My Top 5 Christmas TV Adverts

‘Tis the season for goodwill and gifting, with many companies hoping to capitalise on the giving season with their biggest TV campaigns of the year.

As a huge advertising nerd, this means that I spend a good chunk of time in December watching the ads (and often providing a running commentary/critique, much to the dismay of any friends and family unlucky enough to be around me during an ad break). 

So, after a few weeks of soaking in 2016’s offering, here’s my list of five Christmas adverts that have caught my attention this year.


(Picture: Alzheimer’s Research UK)

Santa Forgot – Alzheimer’s Research UK (Aardman)

A Christmas advert about Alzheimer’s Disease could have very easily been the most morbidly depressing this on our screens during the holiday season. However, Aardman have managed to create something that It both endearing and thought provoking, as it depicts Santa developing the disease, and gradually forgetting to deliver Christmas presents at all.

Unsurprisingly, considering that it was created by the same studio who bought the world family favourites such as Wallace and Gromit, the animation is really impressive and reflects a children’s story book aesthetic, while using colour and imagery to bring to life symptoms that are hard to describe. The advert also benefits from the vocal talents of Steven Fry, who is a perfect fit for a story about Santa, considering how many audiobooks he is known for voicing.

I think attributing the disease to a much loved character, was an excellent way of making the need for research understandable and accessible to a wide variety of ages, and make it stand out by deviating from the stereotypical aesthetic of charity adverts.


(Picture: Allegro)

Angielski – Allegro (Barzo)

Another potential tear jerker here. In this advert a grandpa is shown to be using Allegro to order English language learning materials, culminating in a trip to England to visit his family and introduce himself using his new language skills to his infant granddaughter.

This ad told a touching story  of family across country boundaries, that is pertinent to Poland, a there are numerous young people who relocate to England and raise their families here. However, there was also a lot of humour used that bought the advert back from the sickeningly sweet chasm that all too many fall into – a grandpa threatening a rubber duck with foul language, and confessing his love to people on a train in an effort to practice English as much as possible, is bound to raise a few giggles.


(Picture: H&M from

Come Together – H&M (Wes Anderson)

Now I’m a fan of Wes Anderson movies so am a little biased with this gorgeous advert. My first thoughts when watching it were how fantastic it was to have mint greens and frosty blue hues to break up the barrage of gold and red on television at this time of year, and then, how on earth it  was linked to H&M?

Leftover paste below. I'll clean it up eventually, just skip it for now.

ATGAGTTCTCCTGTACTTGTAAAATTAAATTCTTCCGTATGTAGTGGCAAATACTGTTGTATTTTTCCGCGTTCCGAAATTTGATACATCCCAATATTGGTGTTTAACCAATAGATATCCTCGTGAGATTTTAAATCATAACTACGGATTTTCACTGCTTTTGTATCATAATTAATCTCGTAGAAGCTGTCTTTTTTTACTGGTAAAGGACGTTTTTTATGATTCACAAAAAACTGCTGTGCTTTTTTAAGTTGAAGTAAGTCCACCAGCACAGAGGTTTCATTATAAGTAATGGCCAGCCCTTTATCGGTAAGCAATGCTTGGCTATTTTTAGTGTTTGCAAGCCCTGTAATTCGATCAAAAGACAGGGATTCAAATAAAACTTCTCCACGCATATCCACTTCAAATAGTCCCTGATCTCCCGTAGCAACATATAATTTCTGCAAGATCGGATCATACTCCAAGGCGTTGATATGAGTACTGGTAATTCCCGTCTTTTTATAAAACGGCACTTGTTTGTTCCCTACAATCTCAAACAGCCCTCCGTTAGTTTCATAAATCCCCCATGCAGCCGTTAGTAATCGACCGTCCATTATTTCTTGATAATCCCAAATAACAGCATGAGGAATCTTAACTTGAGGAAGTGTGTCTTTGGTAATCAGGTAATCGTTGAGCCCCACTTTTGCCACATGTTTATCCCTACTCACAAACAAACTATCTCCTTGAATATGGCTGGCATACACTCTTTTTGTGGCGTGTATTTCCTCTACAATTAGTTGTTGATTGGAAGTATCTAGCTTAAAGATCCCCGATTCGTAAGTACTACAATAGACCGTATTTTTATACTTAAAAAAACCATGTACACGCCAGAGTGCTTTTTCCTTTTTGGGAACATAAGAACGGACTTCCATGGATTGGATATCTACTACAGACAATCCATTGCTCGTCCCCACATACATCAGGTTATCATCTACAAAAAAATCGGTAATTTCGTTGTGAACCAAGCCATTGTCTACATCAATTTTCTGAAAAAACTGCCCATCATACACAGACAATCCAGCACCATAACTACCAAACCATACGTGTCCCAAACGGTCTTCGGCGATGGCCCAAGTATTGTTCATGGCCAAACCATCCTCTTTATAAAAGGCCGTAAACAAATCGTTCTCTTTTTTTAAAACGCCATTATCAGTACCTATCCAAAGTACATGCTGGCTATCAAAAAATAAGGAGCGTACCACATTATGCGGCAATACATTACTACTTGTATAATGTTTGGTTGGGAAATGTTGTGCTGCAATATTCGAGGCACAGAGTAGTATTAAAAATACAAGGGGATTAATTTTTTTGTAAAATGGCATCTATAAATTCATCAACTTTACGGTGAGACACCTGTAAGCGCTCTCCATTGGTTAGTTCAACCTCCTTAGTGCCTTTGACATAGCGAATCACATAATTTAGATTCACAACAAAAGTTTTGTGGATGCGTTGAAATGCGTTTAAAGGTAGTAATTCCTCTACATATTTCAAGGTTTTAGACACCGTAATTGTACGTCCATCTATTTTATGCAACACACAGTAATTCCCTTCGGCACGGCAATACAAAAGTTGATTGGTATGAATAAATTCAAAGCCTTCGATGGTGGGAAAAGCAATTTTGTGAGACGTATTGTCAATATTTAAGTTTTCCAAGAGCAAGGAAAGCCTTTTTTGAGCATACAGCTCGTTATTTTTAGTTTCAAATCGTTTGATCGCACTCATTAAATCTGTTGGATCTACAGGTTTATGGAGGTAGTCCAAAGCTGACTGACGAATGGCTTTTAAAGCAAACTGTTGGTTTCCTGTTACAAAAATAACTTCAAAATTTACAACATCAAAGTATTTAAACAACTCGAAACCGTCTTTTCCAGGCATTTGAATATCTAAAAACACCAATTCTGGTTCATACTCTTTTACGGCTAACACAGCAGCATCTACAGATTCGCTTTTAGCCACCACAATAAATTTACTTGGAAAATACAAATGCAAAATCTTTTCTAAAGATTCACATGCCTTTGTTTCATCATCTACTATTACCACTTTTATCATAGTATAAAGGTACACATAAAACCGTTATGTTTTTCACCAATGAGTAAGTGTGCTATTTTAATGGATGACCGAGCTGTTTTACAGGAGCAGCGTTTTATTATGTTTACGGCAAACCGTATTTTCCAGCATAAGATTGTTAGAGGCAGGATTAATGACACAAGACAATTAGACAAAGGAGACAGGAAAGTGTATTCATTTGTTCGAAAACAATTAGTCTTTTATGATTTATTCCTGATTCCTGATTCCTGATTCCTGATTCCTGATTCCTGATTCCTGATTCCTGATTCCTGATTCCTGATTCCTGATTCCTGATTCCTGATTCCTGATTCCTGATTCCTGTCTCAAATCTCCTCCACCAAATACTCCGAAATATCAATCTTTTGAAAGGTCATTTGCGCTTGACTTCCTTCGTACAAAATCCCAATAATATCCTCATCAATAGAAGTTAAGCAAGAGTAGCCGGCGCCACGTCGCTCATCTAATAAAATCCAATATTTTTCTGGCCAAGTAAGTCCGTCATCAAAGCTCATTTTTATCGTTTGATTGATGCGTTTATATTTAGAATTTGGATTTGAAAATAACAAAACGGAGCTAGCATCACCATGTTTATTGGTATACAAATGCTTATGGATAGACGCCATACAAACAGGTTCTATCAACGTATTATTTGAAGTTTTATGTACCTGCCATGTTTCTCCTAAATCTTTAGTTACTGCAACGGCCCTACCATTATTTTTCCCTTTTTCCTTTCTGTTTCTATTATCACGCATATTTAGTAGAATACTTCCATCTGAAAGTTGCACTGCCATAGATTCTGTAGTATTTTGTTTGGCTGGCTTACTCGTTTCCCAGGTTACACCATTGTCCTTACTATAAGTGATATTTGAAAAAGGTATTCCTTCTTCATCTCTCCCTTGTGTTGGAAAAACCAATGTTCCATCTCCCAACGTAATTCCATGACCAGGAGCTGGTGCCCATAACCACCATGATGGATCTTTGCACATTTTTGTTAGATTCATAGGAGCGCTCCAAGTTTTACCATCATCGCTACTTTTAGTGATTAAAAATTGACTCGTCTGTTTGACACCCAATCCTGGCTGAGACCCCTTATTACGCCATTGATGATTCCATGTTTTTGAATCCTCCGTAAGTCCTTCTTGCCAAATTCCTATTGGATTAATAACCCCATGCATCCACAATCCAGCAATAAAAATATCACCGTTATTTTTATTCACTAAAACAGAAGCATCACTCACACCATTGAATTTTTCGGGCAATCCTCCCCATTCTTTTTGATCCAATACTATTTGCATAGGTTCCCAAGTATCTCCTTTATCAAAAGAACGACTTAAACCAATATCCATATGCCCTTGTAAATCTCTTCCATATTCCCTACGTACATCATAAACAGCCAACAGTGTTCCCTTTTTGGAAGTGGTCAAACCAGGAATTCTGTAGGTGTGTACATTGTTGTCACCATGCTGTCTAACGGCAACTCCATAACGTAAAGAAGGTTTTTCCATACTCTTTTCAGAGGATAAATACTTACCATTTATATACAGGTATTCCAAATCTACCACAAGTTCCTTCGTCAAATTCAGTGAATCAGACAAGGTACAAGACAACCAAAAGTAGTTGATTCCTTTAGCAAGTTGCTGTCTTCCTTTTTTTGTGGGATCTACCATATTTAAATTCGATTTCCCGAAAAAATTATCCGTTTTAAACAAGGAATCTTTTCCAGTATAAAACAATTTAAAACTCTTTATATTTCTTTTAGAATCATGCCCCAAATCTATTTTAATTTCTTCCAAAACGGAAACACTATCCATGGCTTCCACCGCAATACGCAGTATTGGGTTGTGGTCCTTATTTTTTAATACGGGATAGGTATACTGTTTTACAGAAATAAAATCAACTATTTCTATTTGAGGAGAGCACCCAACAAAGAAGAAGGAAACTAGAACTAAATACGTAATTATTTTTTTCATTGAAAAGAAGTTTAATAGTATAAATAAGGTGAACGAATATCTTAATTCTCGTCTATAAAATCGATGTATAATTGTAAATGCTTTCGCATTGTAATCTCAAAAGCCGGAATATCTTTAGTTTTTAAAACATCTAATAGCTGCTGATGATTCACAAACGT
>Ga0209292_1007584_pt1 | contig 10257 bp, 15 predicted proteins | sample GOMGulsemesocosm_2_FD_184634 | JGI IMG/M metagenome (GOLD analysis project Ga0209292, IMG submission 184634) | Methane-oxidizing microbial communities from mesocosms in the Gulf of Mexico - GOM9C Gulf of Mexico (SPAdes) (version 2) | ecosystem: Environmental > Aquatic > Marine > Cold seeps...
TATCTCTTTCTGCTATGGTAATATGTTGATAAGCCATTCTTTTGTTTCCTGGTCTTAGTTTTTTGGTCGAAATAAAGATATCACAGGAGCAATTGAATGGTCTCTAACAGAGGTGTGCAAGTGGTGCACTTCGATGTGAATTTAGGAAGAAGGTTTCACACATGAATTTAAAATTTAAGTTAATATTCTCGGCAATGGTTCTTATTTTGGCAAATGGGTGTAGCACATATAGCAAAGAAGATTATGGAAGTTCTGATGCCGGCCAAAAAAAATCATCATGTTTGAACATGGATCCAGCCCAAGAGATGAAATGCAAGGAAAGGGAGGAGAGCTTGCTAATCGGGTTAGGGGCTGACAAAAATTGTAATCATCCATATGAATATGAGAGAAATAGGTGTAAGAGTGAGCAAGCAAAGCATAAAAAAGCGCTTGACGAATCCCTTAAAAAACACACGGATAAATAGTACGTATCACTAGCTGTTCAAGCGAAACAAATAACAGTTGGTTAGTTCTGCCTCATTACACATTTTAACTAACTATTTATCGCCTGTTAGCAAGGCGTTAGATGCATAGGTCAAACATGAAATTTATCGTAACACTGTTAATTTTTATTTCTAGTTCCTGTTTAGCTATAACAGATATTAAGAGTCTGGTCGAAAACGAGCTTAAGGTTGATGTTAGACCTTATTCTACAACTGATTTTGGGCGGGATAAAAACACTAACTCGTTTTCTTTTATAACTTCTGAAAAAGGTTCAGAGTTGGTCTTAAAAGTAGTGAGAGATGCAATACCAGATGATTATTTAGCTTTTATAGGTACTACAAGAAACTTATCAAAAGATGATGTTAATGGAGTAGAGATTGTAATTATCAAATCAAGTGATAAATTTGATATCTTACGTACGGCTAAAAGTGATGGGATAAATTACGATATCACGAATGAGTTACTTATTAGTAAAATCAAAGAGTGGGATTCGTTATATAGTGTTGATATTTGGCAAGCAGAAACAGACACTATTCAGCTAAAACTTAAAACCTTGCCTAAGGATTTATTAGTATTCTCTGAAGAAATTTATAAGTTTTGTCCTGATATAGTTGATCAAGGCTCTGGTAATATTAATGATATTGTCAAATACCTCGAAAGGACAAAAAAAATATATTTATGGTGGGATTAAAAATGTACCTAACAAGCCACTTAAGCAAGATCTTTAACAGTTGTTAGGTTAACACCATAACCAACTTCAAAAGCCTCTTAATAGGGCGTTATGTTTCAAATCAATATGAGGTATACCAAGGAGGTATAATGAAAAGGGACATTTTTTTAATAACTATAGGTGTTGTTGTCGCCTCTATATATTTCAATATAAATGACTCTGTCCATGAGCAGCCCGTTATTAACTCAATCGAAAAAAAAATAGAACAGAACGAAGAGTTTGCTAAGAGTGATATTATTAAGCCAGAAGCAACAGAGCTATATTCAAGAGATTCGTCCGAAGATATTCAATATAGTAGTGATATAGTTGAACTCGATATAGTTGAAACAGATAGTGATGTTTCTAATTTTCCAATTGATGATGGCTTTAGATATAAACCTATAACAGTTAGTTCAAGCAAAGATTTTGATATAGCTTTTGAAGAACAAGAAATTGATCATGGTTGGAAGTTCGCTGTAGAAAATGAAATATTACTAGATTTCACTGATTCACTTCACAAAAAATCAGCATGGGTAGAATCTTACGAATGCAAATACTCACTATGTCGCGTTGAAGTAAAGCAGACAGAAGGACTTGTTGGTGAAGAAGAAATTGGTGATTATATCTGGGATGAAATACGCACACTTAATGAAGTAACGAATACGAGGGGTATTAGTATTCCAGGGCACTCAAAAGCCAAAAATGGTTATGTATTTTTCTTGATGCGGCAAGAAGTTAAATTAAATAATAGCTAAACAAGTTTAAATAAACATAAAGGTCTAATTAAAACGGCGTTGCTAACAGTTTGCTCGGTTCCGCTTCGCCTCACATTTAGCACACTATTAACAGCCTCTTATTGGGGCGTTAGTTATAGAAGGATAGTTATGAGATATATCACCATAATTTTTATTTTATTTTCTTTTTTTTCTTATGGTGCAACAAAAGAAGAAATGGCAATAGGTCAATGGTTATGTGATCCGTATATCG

However, with recent collaborations with the likes of Kenzo and Balmain showcasing statement looks associated with these brands in H&M, utilising Wes Anderson’s unique style to create a Christmas advert is entirely on brand for a company where each new collaboration is increasingly anticipated by consumers.

I loved the camera movement in this piece which tracks between carriages making the viewer feel like they too are travelling alongside the characters, and even though there was a well-known director responsible for this advert, it didn’t feel overly glossary or expensive.


(Picture: Burberry)

The Tale of Thomas Burberry – Burberry (Asif Kapadia) 

While H&M’s advert has a more indie feel to it, Burbery showcases a Christmas advert that is all Hollywood with an all-star cast including Domhall Gleeson, Dominic West and Sienna Miller.

It is very cinematic, slick and pretty to look at, and shows off a lot of Burbeery garments throughout. But what I really liked was that it chose to draw upon the history of the brand itself, focusing on the life of the founder and drawing upon historical events such as Ernest Shakleton’s artic exhibition which he wore Burberry for.

Although Thomss is the protagonist, the fabric of the garments could be seen as another star of the show, as all the events highlight the tradition and prestige of the brand along with the hardiness and quality of the fabric. This really emphasises the brand  identity and is very appropriate for a luxury clothing company.


(Picture: M&S)

Christmas with Love – M&S (RKCR/Y&R) 

Initially, I wasn’t overly impressed by the M&S campaign, until I saw a small crowd of women in one of their stores looking at the Mrs Claus red dress. I couldn’t help thinking that the character embodied some element of how M&S’ key demographic see themselves: people that can rush in an save a Christmas Day in a time of disaster, restoring calm and  order (seeing as a lot of Mums shop at M&S this is perspective is probably quite true).

Fun and festive, this campaign reinvents the Santa Claus story in an interesting way that transforms the character of Mrs Claus, putting someone with similarities to target demographics right at the heart of the ad. Plus, the products featured all being bright red against a winters background is a nice eye-catching touch.

Not TV honourable mention…Seven Sins of Christmas – Miu Miu 

Sins and Christmas are normally seen as poles apart (it is the season for good cheer after all), but Miu Miu put them together in a very stylish way. Using pretty pastel shades, the seven deadly sins have been reimagined as actions involving the company’s perfume, such as gifting everyone the same scent representing sloth. These cute videos have been popping up all over my social media news feeds and I look forward to watching the whole seven.





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